Results
In the current study, it was evident that B_{1} inhomogeneity was present across different MRI image slices of human brain. Figure 1 shows B_{1rel} maps of multiple brain slices of one subject. B_{1rel} values were higher than the nominal value of 1 in the central part of the brain. In the peripheral region of the brain, B_{1rel} values are found to be less than the nominal value of 1.
Histogram plot of B_{1rel} values for 12 brain slices of a particular patient in Fig. 2a shows a broad distribution of B_{1rel} values which extends to both sides of the nominal value. For this subject, B_{1rel} values range in the brain slices were [0.85–1.25] with the maximum value found between 1 and 1.05. Figure 2b, c show plots of B_{1rel} values (mean ± SD) of the entire brain and tumor tissue respectively for 35 different subjects. Large variations in B_{1rel} values of entire brain was observed in each of 35 patients. More importantly, it was observed that mean B_{1rel} values ranged from 3% below nominal to 20% above nominal in the tumor region among different patients.
Table 2 shows B_{1rel} values and corresponding relative percentage error (average value ± S.D) of different parameters at the previously mentioned ROI in tumor region for 35 different patients. B_{1rel} values ranging from 0.95 to 1.25 at an interval of 0.05 has been shown. RPE of all perfusion parameters shows an increasing trend with an increase of B_{1rel} values. For B_{1rel} values less than the nominal range (which is equal to 1), RPE of perfusion parameters is negative and vice versa. Kep’s values are not presented in the table as it is not an independent parameter, being the ratio of K^{trans} and Ve.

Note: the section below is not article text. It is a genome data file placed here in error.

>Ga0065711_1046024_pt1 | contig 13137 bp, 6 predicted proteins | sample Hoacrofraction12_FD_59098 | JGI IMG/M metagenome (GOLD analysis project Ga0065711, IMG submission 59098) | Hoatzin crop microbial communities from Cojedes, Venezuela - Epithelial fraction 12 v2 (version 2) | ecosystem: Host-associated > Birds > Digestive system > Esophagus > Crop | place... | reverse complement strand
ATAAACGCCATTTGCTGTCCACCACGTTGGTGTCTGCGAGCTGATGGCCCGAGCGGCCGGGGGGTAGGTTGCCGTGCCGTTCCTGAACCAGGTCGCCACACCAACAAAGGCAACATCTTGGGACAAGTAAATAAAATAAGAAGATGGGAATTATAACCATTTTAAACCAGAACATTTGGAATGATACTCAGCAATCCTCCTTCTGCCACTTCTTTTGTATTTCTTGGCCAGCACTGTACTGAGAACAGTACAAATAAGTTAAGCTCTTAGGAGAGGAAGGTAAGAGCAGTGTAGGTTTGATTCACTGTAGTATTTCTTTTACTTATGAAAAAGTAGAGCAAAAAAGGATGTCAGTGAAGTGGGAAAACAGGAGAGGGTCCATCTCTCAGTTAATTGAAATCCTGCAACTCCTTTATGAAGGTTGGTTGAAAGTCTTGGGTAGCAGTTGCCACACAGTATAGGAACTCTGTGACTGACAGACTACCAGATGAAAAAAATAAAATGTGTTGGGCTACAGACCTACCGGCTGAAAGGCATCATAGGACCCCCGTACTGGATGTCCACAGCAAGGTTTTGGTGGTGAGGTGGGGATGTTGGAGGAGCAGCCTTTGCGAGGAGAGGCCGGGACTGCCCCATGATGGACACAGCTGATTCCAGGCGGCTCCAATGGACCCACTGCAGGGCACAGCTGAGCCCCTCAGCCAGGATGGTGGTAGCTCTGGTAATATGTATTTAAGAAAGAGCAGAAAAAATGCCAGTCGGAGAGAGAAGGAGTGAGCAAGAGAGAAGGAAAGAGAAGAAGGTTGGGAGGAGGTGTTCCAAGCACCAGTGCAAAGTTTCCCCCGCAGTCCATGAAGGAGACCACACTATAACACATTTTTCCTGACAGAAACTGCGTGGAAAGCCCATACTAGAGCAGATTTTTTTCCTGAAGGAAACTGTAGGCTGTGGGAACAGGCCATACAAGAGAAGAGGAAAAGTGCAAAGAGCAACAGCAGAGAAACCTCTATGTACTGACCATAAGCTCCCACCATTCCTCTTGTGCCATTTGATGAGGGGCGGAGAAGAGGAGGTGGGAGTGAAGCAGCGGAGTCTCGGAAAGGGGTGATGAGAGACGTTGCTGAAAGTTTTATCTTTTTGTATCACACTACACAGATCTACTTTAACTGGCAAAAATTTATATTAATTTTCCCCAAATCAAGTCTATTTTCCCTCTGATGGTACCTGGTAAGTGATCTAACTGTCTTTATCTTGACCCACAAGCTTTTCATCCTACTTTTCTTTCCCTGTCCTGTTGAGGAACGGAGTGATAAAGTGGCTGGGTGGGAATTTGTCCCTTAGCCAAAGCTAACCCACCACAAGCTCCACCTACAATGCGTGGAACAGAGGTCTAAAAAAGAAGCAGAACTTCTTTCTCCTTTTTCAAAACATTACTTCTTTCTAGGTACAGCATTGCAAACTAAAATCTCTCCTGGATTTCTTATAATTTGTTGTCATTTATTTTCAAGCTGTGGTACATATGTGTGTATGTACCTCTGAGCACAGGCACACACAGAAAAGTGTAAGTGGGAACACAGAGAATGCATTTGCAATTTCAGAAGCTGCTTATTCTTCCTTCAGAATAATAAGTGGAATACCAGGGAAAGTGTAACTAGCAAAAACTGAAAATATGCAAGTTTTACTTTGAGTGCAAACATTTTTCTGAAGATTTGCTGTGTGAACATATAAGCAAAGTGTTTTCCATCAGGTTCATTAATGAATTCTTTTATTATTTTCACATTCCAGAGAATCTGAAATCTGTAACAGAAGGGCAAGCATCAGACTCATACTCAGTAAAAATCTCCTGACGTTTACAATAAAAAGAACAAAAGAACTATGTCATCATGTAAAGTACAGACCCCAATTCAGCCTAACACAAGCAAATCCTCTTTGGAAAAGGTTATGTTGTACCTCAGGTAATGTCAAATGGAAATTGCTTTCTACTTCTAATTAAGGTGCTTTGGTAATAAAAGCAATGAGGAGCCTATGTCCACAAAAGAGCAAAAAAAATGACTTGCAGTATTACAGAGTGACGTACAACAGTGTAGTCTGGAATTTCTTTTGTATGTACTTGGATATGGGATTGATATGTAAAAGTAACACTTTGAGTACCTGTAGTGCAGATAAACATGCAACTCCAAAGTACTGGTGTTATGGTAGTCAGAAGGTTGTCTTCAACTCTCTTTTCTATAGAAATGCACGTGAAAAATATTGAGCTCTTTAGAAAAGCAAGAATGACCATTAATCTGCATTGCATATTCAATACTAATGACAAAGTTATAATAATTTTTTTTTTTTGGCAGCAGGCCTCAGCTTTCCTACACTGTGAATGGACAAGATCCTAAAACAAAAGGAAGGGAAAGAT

Figure 3 show data from a patient with glioblastoma (GBM) having a B_{1rel} value of 1.15 in an ROI in the tumor region pointed by the arrow. An enhancing ring like tumor region is visible in that slice. In the ROI a steep rise in concentration was observed because of contrast leakage into the tumor due to the Blood Brain Barrier breakdown. In Fig. 3b B_{1rel} map shows the inhomogeneous B_{1} distribution in the particular slice of brain. Figure 3c shows that C(t) at the tumor location reduces after B_{1} inhomogeneity correction over 32 time points. Figure 3d shows that there is a relative percentage error of 11.65% in concentration at the end of 32 time points. Bolus arrival time for this ROI was at the 8th time point. Therefore, first 7 time points were excluded from error computation. Figure 3e shows the relative percentage error in various perfusion parameters due to B_{1} inhomogeneity. It shows that a B_{1rel} value greater than nominal value (before correction) results in an overestimation of parameters CBV, CBVCorr, CBF, K^{trans}, Ve, Vp. For this subject, Ve showed maximum RPE of ~ 16%.